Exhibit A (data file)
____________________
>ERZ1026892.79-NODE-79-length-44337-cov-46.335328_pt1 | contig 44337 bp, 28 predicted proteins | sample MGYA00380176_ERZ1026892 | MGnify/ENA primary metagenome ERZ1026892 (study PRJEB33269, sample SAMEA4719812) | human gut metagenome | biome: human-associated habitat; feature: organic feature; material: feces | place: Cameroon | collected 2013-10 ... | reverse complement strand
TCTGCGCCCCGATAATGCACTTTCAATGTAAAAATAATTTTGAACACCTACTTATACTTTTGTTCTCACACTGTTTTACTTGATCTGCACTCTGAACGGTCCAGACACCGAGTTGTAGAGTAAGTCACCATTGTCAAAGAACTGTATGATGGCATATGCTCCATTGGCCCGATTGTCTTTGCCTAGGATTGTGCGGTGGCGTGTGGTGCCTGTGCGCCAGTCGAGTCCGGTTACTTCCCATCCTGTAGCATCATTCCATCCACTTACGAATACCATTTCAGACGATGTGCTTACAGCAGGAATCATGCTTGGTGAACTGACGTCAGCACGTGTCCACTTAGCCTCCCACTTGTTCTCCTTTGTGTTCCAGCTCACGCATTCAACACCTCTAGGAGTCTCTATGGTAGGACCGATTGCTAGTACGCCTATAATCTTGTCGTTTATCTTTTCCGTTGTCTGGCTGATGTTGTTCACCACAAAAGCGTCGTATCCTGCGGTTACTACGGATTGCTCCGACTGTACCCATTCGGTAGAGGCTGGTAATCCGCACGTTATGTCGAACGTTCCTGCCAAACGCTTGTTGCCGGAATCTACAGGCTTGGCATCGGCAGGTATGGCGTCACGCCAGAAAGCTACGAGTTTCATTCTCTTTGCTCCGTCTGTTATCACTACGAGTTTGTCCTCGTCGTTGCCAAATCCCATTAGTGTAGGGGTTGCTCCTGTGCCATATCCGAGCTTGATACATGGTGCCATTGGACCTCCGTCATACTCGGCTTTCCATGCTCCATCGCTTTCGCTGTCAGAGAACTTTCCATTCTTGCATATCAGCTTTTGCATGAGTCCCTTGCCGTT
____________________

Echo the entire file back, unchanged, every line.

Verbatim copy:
>ERZ1026892.79-NODE-79-length-44337-cov-46.335328_pt1 | contig 44337 bp, 28 predicted proteins | sample MGYA00380176_ERZ1026892 | MGnify/ENA primary metagenome ERZ1026892 (study PRJEB33269, sample SAMEA4719812) | human gut metagenome | biome: human-associated habitat; feature: organic feature; material: feces | place: Cameroon | collected 2013-10 ... | reverse complement strand
TCTGCGCCCCGATAATGCACTTTCAATGTAAAAATAATTTTGAACACCTACTTATACTTTTGTTCTCACACTGTTTTACTTGATCTGCACTCTGAACGGTCCAGACACCGAGTTGTAGAGTAAGTCACCATTGTCAAAGAACTGTATGATGGCATATGCTCCATTGGCCCGATTGTCTTTGCCTAGGATTGTGCGGTGGCGTGTGGTGCCTGTGCGCCAGTCGAGTCCGGTTACTTCCCATCCTGTAGCATCATTCCATCCACTTACGAATACCATTTCAGACGATGTGCTTACAGCAGGAATCATGCTTGGTGAACTGACGTCAGCACGTGTCCACTTAGCCTCCCACTTGTTCTCCTTTGTGTTCCAGCTCACGCATTCAACACCTCTAGGAGTCTCTATGGTAGGACCGATTGCTAGTACGCCTATAATCTTGTCGTTTATCTTTTCCGTTGTCTGGCTGATGTTGTTCACCACAAAAGCGTCGTATCCTGCGGTTACTACGGATTGCTCCGACTGTACCCATTCGGTAGAGGCTGGTAATCCGCACGTTATGTCGAACGTTCCTGCCAAACGCTTGTTGCCGGAATCTACAGGCTTGGCATCGGCAGGTATGGCGTCACGCCAGAAAGCTACGAGTTTCATTCTCTTTGCTCCGTCTGTTATCACTACGAGTTTGTCCTCGTCGTTGCCAAATCCCATTAGTGTAGGGGTTGCTCCTGTGCCATATCCGAGCTTGATACATGGTGCCATTGGACCTCCGTCATACTCGGCTTTCCATGCTCCATCGCTTTCGCTGTCAGAGAACTTTCCATTCTTGCATATCAGCTTTTGCATGAGTCCCTTGCCGTT